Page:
- Mara Farms, an agricultural company that produces beans for export, redirects beans that do not make it through its export packaging process to produce high quality soup for bottom of the pyramid customers often without a profit markup.
- These are customers who in ordinary circumstances would not afford such kind of meal as the price would be way out of reach.
- This is the rationale: Why throw away the beans when it can make a huge difference elsewhere in another market?
- This is one way of making a product affordable while also reducing hunger and contributing to poverty reduction.
A couple of years ago, one of our partners invited me to their rather expansive farm to witness their work; growing beans for the export market. I honoured the invitation almost immediately not because they were big in production and making money while at it; I did so because of what they were doing with the waste.
Mara Farms, an agricultural company that produces beans for export, redirects beans that do not make it through its export packaging process to produce high quality soup for bottom of the pyramid customers often without a profit markup. These are customers who in ordinary circumstances would not afford such kind of meal as the price would be way out of reach.
This is the rationale: Why throw away the beans when it can make a huge difference elsewhere in another market? This is one way of making a product affordable while also reducing hunger and contributing to poverty reduction.
At Mara, there is simply no waste. Or rather, waste is converted to something useful. Nothing is thrown away. Little wonder, and this is no exaggeration, the farm is so relaxing it feels as if no work is going on there. This is what Mara Farms is good at and they can become even better at it.
Certainly, other businesses, big and small, can do something along the same lines. At Mara, the management made a decision that any produce which doesn’t meet the specifications for export market isn’t discarded.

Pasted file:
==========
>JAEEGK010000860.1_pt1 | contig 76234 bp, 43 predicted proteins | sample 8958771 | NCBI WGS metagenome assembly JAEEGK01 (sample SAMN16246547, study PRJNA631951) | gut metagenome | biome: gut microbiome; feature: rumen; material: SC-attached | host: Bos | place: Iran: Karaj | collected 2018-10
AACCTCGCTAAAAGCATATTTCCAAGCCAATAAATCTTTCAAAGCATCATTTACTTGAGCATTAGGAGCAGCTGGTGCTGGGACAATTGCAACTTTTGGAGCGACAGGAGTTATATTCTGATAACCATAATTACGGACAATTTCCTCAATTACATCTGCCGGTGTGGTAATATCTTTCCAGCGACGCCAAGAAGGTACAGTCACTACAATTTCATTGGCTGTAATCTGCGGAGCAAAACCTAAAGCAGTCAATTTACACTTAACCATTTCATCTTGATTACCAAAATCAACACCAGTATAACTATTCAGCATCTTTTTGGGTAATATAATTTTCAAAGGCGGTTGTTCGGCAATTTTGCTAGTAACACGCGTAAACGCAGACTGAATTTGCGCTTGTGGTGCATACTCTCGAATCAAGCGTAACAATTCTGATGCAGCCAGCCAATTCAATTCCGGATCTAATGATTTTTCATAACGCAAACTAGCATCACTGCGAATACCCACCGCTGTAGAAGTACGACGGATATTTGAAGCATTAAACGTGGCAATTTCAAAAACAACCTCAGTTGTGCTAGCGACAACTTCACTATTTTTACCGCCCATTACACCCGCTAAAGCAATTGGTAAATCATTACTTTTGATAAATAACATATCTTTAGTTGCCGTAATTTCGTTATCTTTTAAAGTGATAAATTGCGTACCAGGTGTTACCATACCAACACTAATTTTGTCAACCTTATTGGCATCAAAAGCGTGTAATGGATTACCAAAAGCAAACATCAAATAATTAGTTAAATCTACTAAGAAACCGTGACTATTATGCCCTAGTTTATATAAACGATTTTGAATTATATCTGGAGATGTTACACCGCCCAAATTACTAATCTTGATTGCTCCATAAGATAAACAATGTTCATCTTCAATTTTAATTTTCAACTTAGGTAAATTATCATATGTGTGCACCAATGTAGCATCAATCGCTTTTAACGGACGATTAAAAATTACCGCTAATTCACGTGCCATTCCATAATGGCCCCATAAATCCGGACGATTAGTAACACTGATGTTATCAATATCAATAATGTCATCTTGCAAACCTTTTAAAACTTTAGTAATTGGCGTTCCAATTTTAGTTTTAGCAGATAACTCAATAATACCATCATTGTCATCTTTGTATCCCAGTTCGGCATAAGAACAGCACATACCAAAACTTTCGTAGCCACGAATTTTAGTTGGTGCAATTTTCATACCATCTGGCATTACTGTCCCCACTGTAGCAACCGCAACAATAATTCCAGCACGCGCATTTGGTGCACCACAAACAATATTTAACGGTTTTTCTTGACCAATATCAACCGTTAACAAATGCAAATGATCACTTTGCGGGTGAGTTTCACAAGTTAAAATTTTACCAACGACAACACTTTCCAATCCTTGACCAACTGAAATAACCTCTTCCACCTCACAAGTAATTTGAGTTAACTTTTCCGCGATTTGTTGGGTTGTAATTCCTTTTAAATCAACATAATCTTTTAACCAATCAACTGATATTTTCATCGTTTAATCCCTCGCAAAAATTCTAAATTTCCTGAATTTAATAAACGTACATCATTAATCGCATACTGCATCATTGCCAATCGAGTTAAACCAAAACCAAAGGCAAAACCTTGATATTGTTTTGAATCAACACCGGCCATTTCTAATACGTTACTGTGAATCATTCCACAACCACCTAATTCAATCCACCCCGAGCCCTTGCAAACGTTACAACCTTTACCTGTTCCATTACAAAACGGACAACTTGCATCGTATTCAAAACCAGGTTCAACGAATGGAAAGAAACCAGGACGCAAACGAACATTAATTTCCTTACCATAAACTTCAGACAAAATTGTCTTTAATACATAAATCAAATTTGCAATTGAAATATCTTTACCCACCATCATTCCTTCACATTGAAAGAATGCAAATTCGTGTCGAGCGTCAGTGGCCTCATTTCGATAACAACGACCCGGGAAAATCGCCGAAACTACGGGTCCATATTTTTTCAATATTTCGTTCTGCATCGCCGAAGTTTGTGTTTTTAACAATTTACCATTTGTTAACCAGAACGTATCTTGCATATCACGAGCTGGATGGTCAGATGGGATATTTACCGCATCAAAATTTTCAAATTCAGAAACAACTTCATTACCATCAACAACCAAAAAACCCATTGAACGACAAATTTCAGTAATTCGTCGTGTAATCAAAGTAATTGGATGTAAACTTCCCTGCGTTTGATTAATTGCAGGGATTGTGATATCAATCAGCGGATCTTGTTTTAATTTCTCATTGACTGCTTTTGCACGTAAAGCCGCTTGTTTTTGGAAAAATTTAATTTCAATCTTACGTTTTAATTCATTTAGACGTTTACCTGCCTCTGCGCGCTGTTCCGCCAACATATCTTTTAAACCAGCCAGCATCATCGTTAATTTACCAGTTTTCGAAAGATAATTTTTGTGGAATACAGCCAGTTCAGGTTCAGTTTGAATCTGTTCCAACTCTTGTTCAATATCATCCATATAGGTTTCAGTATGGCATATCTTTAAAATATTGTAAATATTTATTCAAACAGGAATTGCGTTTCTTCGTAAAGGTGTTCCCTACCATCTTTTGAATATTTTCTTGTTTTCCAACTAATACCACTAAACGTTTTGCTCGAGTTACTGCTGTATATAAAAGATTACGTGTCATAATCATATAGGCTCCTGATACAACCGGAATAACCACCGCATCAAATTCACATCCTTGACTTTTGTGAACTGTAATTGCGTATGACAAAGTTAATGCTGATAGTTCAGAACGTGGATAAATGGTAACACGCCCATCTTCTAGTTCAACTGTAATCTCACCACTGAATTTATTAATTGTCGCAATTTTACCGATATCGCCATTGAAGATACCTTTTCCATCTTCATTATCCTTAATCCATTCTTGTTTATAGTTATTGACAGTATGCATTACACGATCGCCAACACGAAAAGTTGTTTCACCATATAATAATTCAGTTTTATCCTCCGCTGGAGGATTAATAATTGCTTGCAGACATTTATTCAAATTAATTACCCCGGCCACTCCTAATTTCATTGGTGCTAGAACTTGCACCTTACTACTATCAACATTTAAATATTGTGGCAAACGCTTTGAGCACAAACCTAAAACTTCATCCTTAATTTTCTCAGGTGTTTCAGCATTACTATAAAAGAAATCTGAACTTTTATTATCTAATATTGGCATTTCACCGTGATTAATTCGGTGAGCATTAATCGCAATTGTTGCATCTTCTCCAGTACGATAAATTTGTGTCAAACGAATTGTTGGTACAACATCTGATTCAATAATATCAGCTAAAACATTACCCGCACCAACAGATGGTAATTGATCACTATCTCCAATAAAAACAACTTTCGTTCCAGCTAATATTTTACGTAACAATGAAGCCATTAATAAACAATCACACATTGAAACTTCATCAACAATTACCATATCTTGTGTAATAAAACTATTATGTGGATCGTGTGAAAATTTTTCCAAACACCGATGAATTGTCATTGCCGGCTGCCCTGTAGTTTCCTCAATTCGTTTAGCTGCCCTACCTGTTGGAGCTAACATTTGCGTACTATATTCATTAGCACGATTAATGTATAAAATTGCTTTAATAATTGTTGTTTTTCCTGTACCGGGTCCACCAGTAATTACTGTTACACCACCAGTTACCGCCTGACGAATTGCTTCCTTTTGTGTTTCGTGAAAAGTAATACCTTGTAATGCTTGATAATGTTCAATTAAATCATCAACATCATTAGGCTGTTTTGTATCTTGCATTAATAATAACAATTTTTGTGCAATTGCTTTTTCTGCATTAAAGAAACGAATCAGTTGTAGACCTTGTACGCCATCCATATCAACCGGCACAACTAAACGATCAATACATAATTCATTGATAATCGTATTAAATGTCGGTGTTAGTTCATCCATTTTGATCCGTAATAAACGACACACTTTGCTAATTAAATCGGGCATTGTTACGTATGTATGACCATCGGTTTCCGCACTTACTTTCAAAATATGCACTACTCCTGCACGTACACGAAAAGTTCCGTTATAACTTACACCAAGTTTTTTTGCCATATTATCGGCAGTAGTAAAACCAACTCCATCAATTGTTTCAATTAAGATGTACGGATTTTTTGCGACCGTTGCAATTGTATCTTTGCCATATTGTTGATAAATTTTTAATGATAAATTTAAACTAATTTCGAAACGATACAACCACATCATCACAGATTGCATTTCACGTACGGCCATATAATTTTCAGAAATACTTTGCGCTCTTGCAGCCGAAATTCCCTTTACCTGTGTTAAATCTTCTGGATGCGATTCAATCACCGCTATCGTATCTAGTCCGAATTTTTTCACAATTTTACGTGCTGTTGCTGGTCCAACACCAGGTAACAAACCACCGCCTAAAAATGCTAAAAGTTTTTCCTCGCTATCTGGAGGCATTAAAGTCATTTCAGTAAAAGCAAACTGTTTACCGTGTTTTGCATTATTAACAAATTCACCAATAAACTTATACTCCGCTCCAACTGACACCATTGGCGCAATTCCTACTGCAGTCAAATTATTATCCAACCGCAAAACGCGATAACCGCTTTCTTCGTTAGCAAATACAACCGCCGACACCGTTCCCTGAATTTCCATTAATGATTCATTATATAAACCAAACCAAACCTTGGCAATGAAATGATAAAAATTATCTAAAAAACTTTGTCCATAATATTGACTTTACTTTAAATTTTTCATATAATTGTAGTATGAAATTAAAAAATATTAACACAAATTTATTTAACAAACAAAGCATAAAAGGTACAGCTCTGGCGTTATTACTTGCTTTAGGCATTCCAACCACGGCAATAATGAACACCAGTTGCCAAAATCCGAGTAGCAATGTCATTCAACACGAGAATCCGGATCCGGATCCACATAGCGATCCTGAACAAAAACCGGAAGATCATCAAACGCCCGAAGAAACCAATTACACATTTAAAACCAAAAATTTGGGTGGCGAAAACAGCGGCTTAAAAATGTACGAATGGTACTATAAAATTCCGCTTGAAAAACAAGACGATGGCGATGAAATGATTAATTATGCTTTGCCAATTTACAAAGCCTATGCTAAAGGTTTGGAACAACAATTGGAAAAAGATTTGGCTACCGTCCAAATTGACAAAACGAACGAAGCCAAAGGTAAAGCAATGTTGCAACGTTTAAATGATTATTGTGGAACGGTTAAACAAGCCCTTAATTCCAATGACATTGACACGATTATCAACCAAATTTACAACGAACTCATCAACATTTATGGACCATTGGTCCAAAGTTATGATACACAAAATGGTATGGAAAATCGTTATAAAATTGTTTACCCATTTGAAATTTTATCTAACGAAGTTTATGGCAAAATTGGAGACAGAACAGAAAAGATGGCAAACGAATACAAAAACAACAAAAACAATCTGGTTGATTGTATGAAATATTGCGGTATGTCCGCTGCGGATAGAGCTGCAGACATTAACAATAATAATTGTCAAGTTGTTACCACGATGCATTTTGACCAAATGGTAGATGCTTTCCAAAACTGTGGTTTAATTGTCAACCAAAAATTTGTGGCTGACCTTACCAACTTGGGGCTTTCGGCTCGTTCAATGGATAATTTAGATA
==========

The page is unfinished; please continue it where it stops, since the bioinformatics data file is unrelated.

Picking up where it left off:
Well, that should be obvious, you say? Actually, it is not always obvious. On these large-scale operations, there is usually little time, workforce or space to properly dispose of produce that do not accurately fit the market requirements. Often it is discarded as waste or given to somebody who can transport it. That is almost always another firm or a person of means, not the disadvantaged in the community who need it most.
The foregoing, in a way, describes what circular economy is all about. Circular economy, as the name suggests, means we more or less end up where we started, only better. To use the example given above, bottom of the pyramid families which benefit from the soup project end up healthier because they get to consume healthy food rich in some of the vital nutrients including micronutrients. But more than that, they get to save money on hospital bills and expensive food.
There are two aspects to this narrative. The farm contributes to a more sustainable environment and a more inclusive society by supporting a segment whose survival options are limited and may, through lack of alternatives, engage in activities that destroy the earth.
This “saving the earth” ends up benefiting the farm whose success depends a great deal on the balance of nature. It may not seem that obvious but it is a fact which almost every business appreciates.
The second aspect of this narrative is that the people who are very often forgotten by the system get to take their children school, stay together as families and have real chance of overcoming poverty without necessarily leaving their communities. Their contribution to the economy ends up benefiting everyone.
I will put it out there that circular economy is not a new idea much as it sounds like one of those crazy concepts which environmentalists often attempt to force down our throats. Everywhere, there are examples of communities innovating and going the extra mile to limit waste and ensure they live in harmony with nature.
Something must be done to protect the earth from human greed. We may not necessarily go back to traditional ways of survival. But we must innovate. We must be better.
Boomsma is Director, Sustainable Inclusive Business.